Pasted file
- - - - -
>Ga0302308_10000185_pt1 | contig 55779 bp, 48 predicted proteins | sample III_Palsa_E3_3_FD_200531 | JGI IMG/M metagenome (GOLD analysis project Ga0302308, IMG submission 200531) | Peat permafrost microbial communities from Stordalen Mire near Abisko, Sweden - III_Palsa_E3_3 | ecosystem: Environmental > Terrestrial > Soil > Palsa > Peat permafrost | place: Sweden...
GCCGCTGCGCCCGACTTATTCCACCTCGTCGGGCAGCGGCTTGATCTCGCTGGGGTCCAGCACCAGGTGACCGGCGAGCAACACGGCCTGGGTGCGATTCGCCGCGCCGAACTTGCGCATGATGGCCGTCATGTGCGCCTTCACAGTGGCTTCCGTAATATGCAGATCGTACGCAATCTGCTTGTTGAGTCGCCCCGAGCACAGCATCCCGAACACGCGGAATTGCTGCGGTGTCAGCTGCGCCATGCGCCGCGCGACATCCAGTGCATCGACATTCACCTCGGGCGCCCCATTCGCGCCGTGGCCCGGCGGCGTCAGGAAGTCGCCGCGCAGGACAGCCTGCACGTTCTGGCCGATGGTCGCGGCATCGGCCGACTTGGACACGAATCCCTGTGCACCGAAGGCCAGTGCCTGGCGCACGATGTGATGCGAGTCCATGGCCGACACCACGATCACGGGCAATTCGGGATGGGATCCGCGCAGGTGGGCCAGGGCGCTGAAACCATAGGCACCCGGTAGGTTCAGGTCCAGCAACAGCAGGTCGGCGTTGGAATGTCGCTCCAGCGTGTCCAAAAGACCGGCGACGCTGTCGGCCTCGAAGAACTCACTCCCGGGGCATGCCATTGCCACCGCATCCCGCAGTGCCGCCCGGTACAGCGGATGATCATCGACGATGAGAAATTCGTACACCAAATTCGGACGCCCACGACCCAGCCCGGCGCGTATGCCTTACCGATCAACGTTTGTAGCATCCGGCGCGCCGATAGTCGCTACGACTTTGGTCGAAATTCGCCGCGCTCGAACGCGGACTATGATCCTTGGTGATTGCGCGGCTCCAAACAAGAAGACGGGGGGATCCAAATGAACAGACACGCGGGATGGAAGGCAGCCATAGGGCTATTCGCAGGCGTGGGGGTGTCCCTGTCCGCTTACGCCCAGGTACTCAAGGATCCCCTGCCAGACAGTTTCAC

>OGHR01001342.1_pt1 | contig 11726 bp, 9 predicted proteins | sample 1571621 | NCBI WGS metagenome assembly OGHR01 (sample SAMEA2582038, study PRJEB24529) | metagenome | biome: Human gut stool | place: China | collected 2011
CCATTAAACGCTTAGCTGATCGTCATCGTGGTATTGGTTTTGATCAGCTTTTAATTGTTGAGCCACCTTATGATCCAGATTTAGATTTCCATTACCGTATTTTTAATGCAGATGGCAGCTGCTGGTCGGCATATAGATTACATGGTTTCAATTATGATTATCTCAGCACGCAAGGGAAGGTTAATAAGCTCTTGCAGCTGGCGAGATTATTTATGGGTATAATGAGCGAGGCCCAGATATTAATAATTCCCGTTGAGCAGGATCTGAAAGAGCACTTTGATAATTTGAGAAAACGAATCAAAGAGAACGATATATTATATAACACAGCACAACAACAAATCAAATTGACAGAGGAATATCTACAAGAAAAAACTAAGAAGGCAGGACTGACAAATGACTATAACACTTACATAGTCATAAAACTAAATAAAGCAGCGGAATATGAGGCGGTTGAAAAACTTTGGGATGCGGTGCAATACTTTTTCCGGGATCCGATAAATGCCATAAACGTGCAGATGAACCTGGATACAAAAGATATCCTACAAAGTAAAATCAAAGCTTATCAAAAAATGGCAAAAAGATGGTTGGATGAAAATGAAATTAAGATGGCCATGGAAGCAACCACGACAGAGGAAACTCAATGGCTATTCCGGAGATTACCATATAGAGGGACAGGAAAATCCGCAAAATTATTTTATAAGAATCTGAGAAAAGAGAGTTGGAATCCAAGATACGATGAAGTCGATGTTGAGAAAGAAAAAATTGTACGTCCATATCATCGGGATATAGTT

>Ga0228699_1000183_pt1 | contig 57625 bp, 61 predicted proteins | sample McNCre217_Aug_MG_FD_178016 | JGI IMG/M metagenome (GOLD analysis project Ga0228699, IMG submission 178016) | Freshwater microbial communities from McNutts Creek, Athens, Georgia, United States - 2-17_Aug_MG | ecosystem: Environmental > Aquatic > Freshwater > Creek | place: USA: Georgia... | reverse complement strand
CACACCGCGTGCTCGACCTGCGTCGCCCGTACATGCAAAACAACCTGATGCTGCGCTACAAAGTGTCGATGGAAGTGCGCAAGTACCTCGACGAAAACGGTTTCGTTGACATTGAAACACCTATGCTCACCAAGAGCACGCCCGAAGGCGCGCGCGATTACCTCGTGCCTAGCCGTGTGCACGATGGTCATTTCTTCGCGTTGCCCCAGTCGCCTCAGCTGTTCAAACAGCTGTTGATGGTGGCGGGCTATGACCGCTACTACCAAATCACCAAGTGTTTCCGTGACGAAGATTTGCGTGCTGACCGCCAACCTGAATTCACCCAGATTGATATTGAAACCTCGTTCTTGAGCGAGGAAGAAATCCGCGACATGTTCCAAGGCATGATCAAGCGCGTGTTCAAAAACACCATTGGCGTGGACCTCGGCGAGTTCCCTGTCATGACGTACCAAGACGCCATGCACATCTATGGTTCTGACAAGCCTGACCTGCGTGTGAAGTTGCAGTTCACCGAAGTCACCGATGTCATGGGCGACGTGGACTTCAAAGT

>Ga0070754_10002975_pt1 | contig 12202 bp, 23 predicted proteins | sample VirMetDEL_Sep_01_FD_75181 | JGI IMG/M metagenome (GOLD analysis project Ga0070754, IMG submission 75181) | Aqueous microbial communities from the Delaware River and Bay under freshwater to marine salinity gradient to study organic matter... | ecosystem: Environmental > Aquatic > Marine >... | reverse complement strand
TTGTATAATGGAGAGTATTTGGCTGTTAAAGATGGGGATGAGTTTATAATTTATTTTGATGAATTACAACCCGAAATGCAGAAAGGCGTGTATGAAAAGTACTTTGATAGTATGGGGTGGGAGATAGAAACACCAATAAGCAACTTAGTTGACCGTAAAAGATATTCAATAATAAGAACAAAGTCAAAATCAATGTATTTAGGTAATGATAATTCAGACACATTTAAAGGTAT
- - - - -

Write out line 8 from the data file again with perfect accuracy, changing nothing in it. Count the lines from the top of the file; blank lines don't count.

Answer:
TTGTATAATGGAGAGTATTTGGCTGTTAAAGATGGGGATGAGTTTATAATTTATTTTGATGAATTACAACCCGAAATGCAGAAAGGCGTGTATGAAAAGTACTTTGATAGTATGGGGTGGGAGATAGAAACACCAATAAGCAACTTAGTTGACCGTAAAAGATATTCAATAATAAGAACAAAGTCAAAATCAATGTATTTAGGTAATGATAATTCAGACACATTTAAAGGTAT